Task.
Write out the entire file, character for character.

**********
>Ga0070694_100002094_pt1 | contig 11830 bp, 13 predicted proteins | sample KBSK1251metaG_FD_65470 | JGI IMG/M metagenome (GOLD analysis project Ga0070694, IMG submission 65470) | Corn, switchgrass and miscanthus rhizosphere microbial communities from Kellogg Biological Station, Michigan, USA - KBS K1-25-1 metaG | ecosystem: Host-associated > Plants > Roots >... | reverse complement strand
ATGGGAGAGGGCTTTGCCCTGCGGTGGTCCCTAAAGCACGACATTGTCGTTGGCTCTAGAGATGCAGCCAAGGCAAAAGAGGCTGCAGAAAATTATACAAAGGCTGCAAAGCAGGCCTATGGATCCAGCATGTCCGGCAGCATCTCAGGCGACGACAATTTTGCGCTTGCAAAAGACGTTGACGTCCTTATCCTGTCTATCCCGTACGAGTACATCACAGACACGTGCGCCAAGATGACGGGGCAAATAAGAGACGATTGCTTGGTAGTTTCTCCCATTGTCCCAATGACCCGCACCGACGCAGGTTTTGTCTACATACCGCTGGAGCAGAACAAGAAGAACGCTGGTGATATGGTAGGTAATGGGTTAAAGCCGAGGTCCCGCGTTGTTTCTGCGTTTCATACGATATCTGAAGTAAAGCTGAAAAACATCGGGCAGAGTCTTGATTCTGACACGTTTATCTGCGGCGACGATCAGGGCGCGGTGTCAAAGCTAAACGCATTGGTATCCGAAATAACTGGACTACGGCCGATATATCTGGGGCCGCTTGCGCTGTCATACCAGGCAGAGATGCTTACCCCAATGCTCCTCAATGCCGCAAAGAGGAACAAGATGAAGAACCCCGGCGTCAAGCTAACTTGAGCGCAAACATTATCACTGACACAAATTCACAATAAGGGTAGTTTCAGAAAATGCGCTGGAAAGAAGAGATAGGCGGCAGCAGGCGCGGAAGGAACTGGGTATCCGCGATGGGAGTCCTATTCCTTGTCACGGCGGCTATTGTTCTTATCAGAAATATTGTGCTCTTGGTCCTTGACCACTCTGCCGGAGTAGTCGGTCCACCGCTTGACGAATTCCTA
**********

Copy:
>Ga0070694_100002094_pt1 | contig 11830 bp, 13 predicted proteins | sample KBSK1251metaG_FD_65470 | JGI IMG/M metagenome (GOLD analysis project Ga0070694, IMG submission 65470) | Corn, switchgrass and miscanthus rhizosphere microbial communities from Kellogg Biological Station, Michigan, USA - KBS K1-25-1 metaG | ecosystem: Host-associated > Plants > Roots >... | reverse complement strand
ATGGGAGAGGGCTTTGCCCTGCGGTGGTCCCTAAAGCACGACATTGTCGTTGGCTCTAGAGATGCAGCCAAGGCAAAAGAGGCTGCAGAAAATTATACAAAGGCTGCAAAGCAGGCCTATGGATCCAGCATGTCCGGCAGCATCTCAGGCGACGACAATTTTGCGCTTGCAAAAGACGTTGACGTCCTTATCCTGTCTATCCCGTACGAGTACATCACAGACACGTGCGCCAAGATGACGGGGCAAATAAGAGACGATTGCTTGGTAGTTTCTCCCATTGTCCCAATGACCCGCACCGACGCAGGTTTTGTCTACATACCGCTGGAGCAGAACAAGAAGAACGCTGGTGATATGGTAGGTAATGGGTTAAAGCCGAGGTCCCGCGTTGTTTCTGCGTTTCATACGATATCTGAAGTAAAGCTGAAAAACATCGGGCAGAGTCTTGATTCTGACACGTTTATCTGCGGCGACGATCAGGGCGCGGTGTCAAAGCTAAACGCATTGGTATCCGAAATAACTGGACTACGGCCGATATATCTGGGGCCGCTTGCGCTGTCATACCAGGCAGAGATGCTTACCCCAATGCTCCTCAATGCCGCAAAGAGGAACAAGATGAAGAACCCCGGCGTCAAGCTAACTTGAGCGCAAACATTATCACTGACACAAATTCACAATAAGGGTAGTTTCAGAAAATGCGCTGGAAAGAAGAGATAGGCGGCAGCAGGCGCGGAAGGAACTGGGTATCCGCGATGGGAGTCCTATTCCTTGTCACGGCGGCTATTGTTCTTATCAGAAATATTGTGCTCTTGGTCCTTGACCACTCTGCCGGAGTAGTCGGTCCACCGCTTGACGAATTCCTA